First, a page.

The next person in our “Who is” series is Rachel Davies. Not the actrice Rachel Davies but the agile coach Rachel Davies. I met her at XPday Benelux 2004. I followed lots of  her sessions since. The session that I remember most is her Keeping the furniture police at bay. So much I invited her and Emmanuel Gaillot to do a Retrospective workshops for PairCoaching.net. If you like any of my ideas on Retrospectives, thank Rachel. You can do so by buying her book. (Ok I’m exaggerating, I learned a lot from Agile Retrospectives as well.

What is something people usually don’t know about you but has influenced you in who you are?

Even though I have spent most of my career working as a programmer, my degree is in Philosophy. Through studying Philosophy, I learned not to become too attached to ideas, to question assumptions and practice shifting perspectives to reach a deeper understanding. This practice is useful when trying to understand the underlying beliefs that people hold and not to let those differences get in the way of working with them.

Another aspect of my life is that I come from a family of keen gardeners. As a child I learned to identify all sorts of wild flowers when we went for walks. I find plants of all kinds very beautiful and love to watch them change and grow through the seasons. I particularly love old trees because I like to reflect on how things life has changed as they have grown up around us. I also like to seek out ancient stone circles because I like to think about how people walked and lived in the same places hundreds of years ago.

If you would not have been in IT, what would have become of you?

I’m not really sure. When I finished university I realised that there was not a very obvious career path for someone with a degree in Philosophy. I applied for all sorts of jobs with no luck. I decided to study software engineering and was really excited with how creative it is.

What is your biggest challenge and why is it a good thing for you?

My biggest challenge is not too take on too many things to work on, especially volunteering for conference organising roles. This year I have been a chair of XP2011 conference in Spain, helping Manav Mehan with UK Agile Coaches Gathering and also Open Jam at Agile2011 I have a passion about getting people together to share experiences and conferences are a great way to energise people and encourage change. Even though, conference organising may seem a diversion from my client work, sometimes it puts me in touch with new people to work with. I often get free registration but this doesn’t really compensate for all the hours spent on emails and skype calls. I think the real benefit is working with a team of other volunteers to create a special experience that will boost people’s energy around Agile development. When I chaired Agile2008 in Toronto, I really felt like a Product Owner shaping something new.

What question do you think I should also ask and what is the answer?

I think you might ask how much time I spend coaching these days. The answer is not much. It’s been about six months since I coached a team. I am puzzling over this because I do enjoy coaching teams and would like that to be a bigger proportion of what I do. It seems that the role of agile coach has now become more ubiquitous and in the UK is now something that companies source through job agencies. The number of years experience required seems to be less and perhaps people think I might be too expensive because I am a book author not actually the case :-) I am enjoying running workshop style training courses for coaches who want to improve their skills in coaching teams – the next one will be 25 August.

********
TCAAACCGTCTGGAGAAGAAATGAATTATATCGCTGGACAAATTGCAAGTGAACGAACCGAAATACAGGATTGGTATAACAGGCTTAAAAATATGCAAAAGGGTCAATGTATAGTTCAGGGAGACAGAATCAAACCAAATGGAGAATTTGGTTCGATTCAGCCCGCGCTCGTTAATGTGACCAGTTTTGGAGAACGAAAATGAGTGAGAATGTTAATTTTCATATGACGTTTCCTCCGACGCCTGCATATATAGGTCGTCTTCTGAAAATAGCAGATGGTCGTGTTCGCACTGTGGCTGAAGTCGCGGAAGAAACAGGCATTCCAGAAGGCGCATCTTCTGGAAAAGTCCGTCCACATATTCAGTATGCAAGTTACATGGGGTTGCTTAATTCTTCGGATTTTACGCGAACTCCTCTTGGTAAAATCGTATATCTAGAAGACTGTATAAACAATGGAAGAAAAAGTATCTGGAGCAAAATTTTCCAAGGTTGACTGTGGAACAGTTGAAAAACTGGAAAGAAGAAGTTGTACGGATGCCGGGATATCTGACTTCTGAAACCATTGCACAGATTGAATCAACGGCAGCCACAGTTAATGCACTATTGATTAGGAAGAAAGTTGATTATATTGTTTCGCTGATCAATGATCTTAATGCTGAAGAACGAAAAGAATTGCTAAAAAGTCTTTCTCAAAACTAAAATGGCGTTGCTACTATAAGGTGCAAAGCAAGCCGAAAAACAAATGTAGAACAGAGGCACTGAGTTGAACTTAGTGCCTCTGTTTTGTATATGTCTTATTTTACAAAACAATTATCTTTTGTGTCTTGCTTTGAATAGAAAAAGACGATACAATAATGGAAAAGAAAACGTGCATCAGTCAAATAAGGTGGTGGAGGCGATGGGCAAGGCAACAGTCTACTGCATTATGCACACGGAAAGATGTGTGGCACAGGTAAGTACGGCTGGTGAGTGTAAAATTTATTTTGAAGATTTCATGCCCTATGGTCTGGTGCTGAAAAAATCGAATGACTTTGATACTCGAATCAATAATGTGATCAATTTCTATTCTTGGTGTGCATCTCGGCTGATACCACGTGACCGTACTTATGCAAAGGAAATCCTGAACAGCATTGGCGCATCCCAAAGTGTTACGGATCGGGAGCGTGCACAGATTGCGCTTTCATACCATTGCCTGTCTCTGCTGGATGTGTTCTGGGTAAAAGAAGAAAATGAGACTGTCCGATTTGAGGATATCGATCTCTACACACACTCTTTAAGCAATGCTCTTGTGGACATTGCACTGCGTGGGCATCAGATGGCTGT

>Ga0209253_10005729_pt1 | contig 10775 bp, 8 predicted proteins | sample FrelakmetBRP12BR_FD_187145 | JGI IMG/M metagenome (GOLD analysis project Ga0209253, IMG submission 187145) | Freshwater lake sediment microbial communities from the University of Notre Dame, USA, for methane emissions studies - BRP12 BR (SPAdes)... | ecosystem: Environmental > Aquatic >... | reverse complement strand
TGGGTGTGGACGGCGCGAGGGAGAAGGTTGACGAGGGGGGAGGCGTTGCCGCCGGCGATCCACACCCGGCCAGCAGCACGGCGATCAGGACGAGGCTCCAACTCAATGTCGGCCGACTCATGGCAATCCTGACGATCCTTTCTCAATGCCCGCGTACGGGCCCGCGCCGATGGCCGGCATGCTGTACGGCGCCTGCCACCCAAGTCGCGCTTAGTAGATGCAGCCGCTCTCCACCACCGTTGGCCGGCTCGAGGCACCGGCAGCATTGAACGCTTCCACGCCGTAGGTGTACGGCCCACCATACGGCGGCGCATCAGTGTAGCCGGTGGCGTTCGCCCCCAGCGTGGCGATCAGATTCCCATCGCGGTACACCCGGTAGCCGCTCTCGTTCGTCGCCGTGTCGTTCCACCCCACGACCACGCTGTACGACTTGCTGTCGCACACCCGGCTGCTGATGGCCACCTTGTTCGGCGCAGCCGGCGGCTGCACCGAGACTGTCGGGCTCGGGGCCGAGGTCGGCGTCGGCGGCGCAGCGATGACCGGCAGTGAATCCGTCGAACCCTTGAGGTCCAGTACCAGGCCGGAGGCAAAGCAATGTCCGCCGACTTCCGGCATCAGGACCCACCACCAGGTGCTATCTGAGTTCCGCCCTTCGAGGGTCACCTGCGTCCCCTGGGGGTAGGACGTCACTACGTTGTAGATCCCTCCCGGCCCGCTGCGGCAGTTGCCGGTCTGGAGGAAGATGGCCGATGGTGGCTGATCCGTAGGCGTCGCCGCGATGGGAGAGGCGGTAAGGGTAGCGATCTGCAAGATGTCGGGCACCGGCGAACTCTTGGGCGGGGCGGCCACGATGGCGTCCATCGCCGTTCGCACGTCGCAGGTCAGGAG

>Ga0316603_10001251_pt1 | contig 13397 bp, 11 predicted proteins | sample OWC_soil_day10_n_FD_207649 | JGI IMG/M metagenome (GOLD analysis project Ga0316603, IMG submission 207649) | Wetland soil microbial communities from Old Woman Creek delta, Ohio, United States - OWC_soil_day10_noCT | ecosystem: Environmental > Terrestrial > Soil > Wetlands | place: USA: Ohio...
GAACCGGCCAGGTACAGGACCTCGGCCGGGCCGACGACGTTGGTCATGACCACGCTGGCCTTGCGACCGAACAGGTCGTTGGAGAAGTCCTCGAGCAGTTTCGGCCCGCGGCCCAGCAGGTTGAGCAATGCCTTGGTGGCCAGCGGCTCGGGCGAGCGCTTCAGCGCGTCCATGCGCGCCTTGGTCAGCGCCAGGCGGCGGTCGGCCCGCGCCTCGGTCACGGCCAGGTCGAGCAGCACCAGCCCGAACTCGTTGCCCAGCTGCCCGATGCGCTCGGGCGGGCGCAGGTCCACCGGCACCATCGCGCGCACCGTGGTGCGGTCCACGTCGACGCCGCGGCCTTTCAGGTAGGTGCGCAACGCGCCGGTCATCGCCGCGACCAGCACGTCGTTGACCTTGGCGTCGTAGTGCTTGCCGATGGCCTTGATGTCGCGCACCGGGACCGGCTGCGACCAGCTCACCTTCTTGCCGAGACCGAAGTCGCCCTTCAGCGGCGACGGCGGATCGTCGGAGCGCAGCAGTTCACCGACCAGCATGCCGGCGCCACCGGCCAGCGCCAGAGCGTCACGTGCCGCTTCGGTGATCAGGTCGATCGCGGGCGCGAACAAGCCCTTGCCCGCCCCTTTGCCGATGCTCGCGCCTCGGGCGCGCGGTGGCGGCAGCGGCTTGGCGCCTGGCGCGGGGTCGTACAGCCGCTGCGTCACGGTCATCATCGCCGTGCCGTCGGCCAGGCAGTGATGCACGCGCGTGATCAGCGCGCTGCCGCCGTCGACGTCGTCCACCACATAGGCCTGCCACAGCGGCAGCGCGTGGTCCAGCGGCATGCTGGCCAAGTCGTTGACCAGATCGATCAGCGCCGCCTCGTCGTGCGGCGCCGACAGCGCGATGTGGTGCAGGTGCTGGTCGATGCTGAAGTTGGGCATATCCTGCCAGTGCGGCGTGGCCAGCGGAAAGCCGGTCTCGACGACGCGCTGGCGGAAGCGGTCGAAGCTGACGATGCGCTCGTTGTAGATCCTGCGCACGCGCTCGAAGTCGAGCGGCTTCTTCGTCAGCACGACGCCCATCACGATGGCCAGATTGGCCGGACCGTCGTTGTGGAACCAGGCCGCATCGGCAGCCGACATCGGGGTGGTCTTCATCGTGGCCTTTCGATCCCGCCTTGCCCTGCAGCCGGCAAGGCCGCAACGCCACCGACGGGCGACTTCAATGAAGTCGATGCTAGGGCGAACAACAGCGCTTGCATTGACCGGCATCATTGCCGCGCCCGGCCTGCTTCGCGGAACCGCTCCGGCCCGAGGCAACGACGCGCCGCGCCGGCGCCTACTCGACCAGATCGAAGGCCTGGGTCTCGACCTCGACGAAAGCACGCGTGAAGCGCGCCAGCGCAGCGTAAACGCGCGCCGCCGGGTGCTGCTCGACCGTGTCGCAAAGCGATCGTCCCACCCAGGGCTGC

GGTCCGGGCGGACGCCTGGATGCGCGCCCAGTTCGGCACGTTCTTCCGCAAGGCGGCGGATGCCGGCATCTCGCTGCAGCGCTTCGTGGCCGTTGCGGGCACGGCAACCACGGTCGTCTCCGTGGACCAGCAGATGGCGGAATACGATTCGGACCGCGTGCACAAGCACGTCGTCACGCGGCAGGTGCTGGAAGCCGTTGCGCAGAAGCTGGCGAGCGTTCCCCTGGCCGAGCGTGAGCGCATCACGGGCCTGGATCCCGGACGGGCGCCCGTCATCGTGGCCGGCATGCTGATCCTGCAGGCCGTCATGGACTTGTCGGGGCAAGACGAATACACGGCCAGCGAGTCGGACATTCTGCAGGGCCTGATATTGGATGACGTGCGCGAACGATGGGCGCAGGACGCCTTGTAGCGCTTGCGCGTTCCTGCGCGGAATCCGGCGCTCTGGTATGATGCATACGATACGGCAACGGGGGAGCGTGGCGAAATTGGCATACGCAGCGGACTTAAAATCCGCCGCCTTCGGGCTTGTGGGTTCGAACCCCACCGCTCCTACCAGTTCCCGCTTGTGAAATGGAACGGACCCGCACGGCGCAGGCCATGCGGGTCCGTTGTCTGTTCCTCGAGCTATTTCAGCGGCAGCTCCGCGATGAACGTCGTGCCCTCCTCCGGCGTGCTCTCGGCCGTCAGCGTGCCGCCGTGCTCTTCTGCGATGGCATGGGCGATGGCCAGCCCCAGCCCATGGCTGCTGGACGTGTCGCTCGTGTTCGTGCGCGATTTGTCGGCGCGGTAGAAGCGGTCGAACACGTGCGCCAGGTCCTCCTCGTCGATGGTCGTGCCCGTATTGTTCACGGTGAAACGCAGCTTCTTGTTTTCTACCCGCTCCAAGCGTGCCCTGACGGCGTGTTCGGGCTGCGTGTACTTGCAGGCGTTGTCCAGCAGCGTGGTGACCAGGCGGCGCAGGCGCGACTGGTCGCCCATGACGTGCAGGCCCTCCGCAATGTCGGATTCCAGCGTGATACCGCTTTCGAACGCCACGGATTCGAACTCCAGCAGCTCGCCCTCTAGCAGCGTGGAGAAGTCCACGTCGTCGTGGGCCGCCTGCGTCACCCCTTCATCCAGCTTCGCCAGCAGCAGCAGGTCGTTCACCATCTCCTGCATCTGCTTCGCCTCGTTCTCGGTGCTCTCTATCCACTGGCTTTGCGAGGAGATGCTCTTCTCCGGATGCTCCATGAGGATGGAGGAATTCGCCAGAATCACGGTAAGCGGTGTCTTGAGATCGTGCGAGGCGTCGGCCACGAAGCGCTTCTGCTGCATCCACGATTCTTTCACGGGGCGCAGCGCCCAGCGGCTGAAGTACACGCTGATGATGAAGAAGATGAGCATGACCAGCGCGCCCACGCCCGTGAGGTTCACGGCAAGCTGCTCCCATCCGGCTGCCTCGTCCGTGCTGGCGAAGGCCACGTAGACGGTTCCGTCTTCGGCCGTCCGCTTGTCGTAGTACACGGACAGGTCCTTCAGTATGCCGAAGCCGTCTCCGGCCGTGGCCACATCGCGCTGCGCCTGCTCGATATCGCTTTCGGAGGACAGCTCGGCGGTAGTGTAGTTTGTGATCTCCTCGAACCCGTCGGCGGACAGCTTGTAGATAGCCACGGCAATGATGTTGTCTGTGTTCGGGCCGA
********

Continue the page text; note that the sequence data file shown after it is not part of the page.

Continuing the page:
What drives you ?

I hate to see people asked to do pointless things in the name of process. I love to see a people collaborate to build a better product. I am driven to help people work more effectively together.

What is your biggest achievement?

In the realm of work, this has to be writing “Agile Coaching” book with Liz Sedley . I am so pleased to hear from people that they found it easy to read and picked up useful ideas. The team at Pragmatic Bookshelf provides great support for new authors so it’s a great place to get started and they’re always looking for new authors

What is the last book you have read?

A book called Psychiatric Tales

Who should be the next person to answer these questions?

Steve Freeman.







4 Responses to “Who is Rachel Davies?”

  1. [...] Rachel Davies I am Yves Hanoulle, your virtual Project coach and you can reach me at blog at my training company .net or Twitter. If you're new here, you may want to subscribe to my RSS feed. Thanks for visiting! Related Posts:Agile Retroflection Of the Day 2.0Agile Retroflection of the DayWho is Lisa Crispin?GordonPask award 2010.Who is Rachel Davies? [...]

  2. [...] first keynote (from Rachel Davies) had a big impact on what was discussed in the open [...]

  3. yhanoulle says:

    Hi Rachel,

    Lovely answers and lovely picture. The picture says as much about you as your words.
    I’m puzzeled by the fact that people don’t call you for coaching.
    What are you doing these days?
    It’s wonderfull to see how you in your answers seem to talk as much about other people as yourself.
    I recognize myself in taking on too much voluntary work. Not sure if this reasssures me or worries me ;-)

    y


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